As Daytime Soaps Circle the Drain, Ad Buyers Weep Loudest

As networks shift to cheaper alternatives, advertisers fear the domination of game shows and syndicated talk

As daytime soaps move toward extinction, it's not just restless housewives and the unemployed who suffer — it's advertisers, who prefer soaps to the game and talk shows that are replacing them.

Though the alternatives are cheaper and easier for networks to produce, media buyers tell TheWrap that soaps are still one of the most cost-effective buys on broadcast television.

"They are even more efficient than much of daytime cable programming," one ad buyer said. "I would be disappointed if all of the soap operas disappeared."

There's plenty of evidence that those sands are running out of the hourglass — and fast.

When CBS' "As the World Turns" airs its final episode this September, the Big Three broadcast networks will be down to six daily daytime soaps.

That's two less than two years ago, four less than in 2000 — and 11 less than in the heyday of soaps during the 1969-70 season.

And on Thursday, it was reported that ABC Daytime is seeking a waiver from the Writers Guild of America that would allow to trim up to 20 original episodes from each of its three soaps and replace them with repeats.

Broadcast network executives tell TheWrap that changing viewer tastes and escalating costs are conspiring against the genre.

"We're not prepared to say soaps are becoming extinct yet," one executive said, "but we are definitely less soap-centric."

When CBS took "Guiding Light" off last fall, "Let's Make a Deal" replaced it. "Guiding Light" was averaging 1.7 million viewers in the hour, while two half-hours of "Deal" has averaged about 200,000 viewers more. Clearly, it's cheaper for the network to produce the game show, but that additional 200,000 viewers is not bringing in a ton more money from advertising.

And media buyers aren't enthralled with game shows as replacements.

"If they are replacing a soap opera, a talk show like 'The View' or some other type of genre would be better than a game show," one media buyer told TheWrap.

Losing viewers or not, from the advertisers' point of view, the six soaps combined still reach 14.6 million viewers per day, and that's a sizable number that they can still buy at reasonable rates. And "Young and the Restless" reaches 1.1 million women 18-49 each day, the largest number of women in that demo of any of the soaps.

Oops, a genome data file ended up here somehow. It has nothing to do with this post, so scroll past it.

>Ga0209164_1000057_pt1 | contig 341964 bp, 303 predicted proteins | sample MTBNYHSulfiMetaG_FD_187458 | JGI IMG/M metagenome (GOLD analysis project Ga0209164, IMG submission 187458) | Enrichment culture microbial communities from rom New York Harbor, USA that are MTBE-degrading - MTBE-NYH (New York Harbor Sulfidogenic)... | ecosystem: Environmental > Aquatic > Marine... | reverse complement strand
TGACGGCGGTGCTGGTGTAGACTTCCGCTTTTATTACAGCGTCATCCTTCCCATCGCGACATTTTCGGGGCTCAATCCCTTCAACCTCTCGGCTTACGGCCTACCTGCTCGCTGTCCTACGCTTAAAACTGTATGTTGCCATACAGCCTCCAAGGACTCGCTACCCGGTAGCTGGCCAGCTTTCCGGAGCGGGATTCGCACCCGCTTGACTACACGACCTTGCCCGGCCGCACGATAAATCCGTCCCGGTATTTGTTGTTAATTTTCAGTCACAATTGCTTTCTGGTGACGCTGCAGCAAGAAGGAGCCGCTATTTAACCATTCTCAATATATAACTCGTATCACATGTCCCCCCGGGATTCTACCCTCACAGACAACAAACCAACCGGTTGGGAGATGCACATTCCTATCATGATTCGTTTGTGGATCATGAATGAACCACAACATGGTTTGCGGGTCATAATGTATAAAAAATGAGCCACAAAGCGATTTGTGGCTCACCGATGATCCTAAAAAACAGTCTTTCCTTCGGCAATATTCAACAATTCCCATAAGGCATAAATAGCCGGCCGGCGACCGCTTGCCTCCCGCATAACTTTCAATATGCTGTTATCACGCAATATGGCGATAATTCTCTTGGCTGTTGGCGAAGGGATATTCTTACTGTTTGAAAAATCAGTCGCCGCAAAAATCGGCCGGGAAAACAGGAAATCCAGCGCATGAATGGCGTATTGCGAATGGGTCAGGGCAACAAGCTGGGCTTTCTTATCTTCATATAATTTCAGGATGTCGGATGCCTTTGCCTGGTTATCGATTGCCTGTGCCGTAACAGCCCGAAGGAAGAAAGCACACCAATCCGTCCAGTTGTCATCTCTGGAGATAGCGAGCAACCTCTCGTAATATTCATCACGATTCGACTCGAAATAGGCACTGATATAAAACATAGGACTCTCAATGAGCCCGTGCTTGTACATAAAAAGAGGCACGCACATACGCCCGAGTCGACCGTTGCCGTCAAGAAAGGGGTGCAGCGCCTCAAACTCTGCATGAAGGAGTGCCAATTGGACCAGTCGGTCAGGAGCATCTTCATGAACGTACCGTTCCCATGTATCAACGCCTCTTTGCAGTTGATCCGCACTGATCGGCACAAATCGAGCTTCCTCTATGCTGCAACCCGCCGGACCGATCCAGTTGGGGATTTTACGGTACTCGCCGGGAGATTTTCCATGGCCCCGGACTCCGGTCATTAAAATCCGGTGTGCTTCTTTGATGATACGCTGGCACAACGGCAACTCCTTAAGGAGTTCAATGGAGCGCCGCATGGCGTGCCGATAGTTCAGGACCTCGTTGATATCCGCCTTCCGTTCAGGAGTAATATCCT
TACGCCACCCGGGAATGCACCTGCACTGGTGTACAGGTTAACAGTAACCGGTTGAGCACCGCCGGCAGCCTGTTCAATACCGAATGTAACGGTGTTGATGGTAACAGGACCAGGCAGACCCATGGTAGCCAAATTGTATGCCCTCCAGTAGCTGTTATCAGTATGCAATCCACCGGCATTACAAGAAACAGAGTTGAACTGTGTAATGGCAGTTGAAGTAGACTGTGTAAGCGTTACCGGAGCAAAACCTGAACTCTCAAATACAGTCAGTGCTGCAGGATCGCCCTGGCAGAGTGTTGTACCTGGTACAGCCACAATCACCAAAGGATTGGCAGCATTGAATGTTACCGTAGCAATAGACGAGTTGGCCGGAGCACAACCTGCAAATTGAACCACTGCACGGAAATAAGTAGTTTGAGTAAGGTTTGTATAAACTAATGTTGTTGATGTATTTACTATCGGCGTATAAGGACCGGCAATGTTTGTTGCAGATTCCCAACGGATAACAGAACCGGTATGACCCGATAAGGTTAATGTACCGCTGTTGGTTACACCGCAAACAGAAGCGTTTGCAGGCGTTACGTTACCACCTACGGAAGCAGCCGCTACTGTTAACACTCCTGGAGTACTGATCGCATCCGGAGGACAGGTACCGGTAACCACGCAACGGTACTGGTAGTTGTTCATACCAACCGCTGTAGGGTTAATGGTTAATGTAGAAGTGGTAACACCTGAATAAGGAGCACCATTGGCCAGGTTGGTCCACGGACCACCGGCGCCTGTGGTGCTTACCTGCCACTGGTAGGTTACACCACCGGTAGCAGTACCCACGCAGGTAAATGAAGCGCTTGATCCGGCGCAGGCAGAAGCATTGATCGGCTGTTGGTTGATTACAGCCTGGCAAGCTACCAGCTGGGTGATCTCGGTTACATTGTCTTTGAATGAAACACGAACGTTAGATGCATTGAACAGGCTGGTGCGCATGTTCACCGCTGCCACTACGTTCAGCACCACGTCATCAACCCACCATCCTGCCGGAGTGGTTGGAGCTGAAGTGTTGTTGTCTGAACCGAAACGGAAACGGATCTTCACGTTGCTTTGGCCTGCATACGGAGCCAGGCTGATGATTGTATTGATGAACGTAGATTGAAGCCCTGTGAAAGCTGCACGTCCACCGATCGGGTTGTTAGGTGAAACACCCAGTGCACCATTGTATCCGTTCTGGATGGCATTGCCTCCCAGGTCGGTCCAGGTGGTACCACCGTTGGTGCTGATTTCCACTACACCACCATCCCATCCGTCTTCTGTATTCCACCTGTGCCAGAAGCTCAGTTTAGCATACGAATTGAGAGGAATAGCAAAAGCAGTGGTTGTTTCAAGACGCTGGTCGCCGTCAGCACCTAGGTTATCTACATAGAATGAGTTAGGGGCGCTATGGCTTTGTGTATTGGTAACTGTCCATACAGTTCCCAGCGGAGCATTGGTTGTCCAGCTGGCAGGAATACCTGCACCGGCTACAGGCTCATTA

But losing viewers they are. Of the six remaining soaps, the highest-rated is CBS' "Young and the Restless" with a 3.6 for live and same-day, which includes DVR-recorded viewing within the first 24 hours.

If you take away DVR viewing, that rating falls to a 3.2, and that would rank it only 8th among the 10 soaps that were on the networks in 2000, when DVRs were not included in ratings measurement.

"Young and the Restless" had a household rating of 5.8 during the 2000-2001 season. But you don't have to go back 10 years for comparisons to show how steadily soap viewing continues to drop.

Of the six soap operas that will remain when "As the World Turns" leaves in September, the number of viewers lost over the past three seasons has cumulatively been 2.5 million, or 15 percent, of their total viewership, according to Nielsen Media Research data.

And while a person inside CBS told TheWrap that both surviving soaps "Young and the Restless" and "The Bold and the Beautiful" are safe for now, the latter has lost 400,000 viewers since 2008, similar to "As the World Turns" did before it was canceled.

NBC only has one soap left, "Days of Our Lives," but its has been one of the most stabile, averaging the same live, plus same-day number of viewers, 2.3 million, for the past three seasons, Nielsen data shows. But "Days" has also aged up significantly over the past three seasons, going from a median age of 50.5 to 56.7.

ABC's "General Hospital" has the youngest median age viewer at 52.3, while CBS' "The Bold and the Beautiful" has the oldest at 59.5.

But before you gasp at the older median age for soaps, consider that "Let's Make a Deal," CBS' replacement for "Guiding Light," has a median age viewer of 58 — more than a year older than the media age "Guiding Light" viewer.

And the media age viewer of CBS' "Price is Right," which airs at 11 and 11:30 a.m. among the soaps, has a median age of 63. ABC's popular late morning talk show, "The View," has a median age of about 60.

CBS has not yet announced what it will replace "As the World Turns" with this fall, but it has greenlit pilots for a cooking competition show hosted by Emeril Lagasse, a talk show hosted by Rove McManus and Valerie Bertinelli, along with a couple of game shows.

So whatever the network selects will clearly target female audiences. How it prices the replacement show will determine to what level advertisers buy in.

"The loss of soap operas is just something we have to deal with," one ad buyer told TheWrap. "There are still a lot of alternatives in daytime and there are a lot of places to reach women. We've come to terms with the realities of economics. We get it and we just have to plan around it."

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